By BylineChristina Wilson on
Isaiah’s Apocalypse Continues
Review and Overview
1. Wrathful Judgment
After he finished the details of the nations, Isaiah began relating his apocalyptic, or end times, vision. Isaiah’s apocalypse continues from Isaiah 24:1 through 27:13. Chapter 24 focuses on the final judgment of the human system, as we know it. He sets his theme in verse 1 (Isaiah 24:1) and continues through verse 20. This portion appears further developed by the Apostle John in Revelation.
2. Glorious Salvation
Set against the destruction of those who oppose God, the prophet describes a glorious salvation.
1. He contrasts the wrathful judgment that strips away the harvest of wickedness (Isaiah 24:12-13) with the reappearance of a spared remnant (“they that are left on the land,” Septuagint). Isaiah 24:15-16 is a “mini” Book of Acts (1), as it describes a gospel message taking hold in the “islands of the sea,” (Septuagint). Isaiah 24:21-22 sound remarkably similar to Revelation 20:1-3.
2. The Septuagint presents a beautifully worded verse, “And the brick shall decay, and the wall shall fall; for the Lord shall reign from out of Sion, and out of Jerusalem, and shall be glorified before his elders” (Isaiah 24:23 LXE). This single verse fairly well sums up Ephesians 2:11-16, especially verse 14. Ephesians 2:14 states, “For he himself is our peace, who has made us both one and has broken down in his flesh the dividing wall of hostility (ESV).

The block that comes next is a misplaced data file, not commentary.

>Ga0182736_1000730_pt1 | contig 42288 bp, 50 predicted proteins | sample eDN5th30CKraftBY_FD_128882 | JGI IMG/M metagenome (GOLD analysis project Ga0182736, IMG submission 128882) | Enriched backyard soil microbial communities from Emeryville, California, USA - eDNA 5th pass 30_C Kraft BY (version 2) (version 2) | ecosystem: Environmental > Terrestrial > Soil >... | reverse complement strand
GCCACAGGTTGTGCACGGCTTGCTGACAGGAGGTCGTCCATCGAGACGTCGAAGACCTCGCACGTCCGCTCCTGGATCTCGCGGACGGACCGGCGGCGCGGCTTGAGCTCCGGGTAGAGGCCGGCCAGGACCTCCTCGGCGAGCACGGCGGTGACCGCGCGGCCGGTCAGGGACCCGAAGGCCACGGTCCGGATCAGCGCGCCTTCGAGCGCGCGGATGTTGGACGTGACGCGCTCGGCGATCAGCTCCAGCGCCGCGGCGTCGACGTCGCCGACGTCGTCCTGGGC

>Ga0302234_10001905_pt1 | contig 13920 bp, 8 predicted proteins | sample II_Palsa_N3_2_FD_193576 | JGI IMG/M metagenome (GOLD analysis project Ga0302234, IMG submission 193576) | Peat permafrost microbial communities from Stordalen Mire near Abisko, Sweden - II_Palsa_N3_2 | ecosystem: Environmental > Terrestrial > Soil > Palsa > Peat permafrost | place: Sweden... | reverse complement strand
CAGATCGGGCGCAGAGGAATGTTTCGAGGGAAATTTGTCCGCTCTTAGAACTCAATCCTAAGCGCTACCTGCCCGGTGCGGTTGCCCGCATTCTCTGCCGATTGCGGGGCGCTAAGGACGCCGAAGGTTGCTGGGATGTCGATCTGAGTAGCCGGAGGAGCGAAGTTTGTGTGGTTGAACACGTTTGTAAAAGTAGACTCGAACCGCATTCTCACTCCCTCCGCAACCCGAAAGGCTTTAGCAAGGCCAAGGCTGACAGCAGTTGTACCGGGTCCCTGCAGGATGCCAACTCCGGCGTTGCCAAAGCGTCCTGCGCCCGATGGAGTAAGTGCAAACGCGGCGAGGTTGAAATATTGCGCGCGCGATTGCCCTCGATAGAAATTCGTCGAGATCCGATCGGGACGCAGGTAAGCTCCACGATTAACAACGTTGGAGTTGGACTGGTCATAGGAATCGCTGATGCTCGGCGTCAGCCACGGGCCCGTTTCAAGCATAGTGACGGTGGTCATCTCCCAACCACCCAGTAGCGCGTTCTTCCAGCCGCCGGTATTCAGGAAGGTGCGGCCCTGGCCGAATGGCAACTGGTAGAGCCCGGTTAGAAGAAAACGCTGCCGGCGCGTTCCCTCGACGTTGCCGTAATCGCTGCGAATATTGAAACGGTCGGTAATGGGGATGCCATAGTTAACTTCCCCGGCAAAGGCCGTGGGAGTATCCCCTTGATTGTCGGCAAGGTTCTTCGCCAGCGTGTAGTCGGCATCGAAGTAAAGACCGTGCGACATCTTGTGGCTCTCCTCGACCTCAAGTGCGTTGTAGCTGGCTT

3. Who is the Lord (Yahweh) in Isaiah 24:23? The verse says, “The Lord… shall be glorified before his elders.” Is it possible for God Almighty (the Father) to have “elders?” Wouldn’t this verse be more fitting for the Lord Messiah, Christ? Indeed, Christ actually was glorified before his “elders,” Moses and Elijah, in the Transfiguration of Matthew 17:1-6 and Luke 9:28-35.
3. Back and Forth Spiritual War
In summary, Isaiah presents a long section on wrathful judgment in chapter 24, interrupted by a shorter section concerning salvation of the willing. Then, in chapter 25, he presents a long section rejoicing in salvation. He interrupts this by a short section to tell the end of the wicked. Next, in the section from Isaiah 26:1-27:1, Isaiah combines the two themes of judgment for the faithful (salvation) and judgment against the wicked (condemnation) in more rapid succession, interweaving these throughout.
4. The Apocalypse Continues
Finally, the remainder of Isaiah’s apocalypse continues through the end of chapter 27. This chapter describes Israel’s future. However, Isaiah doesn’t name “Israel” per se. Rather, he uses metaphors and the word Jacob.
A Peek Ahead
This blog will continue with further details of Isaiah 26, Lord willing. Please stay tuned.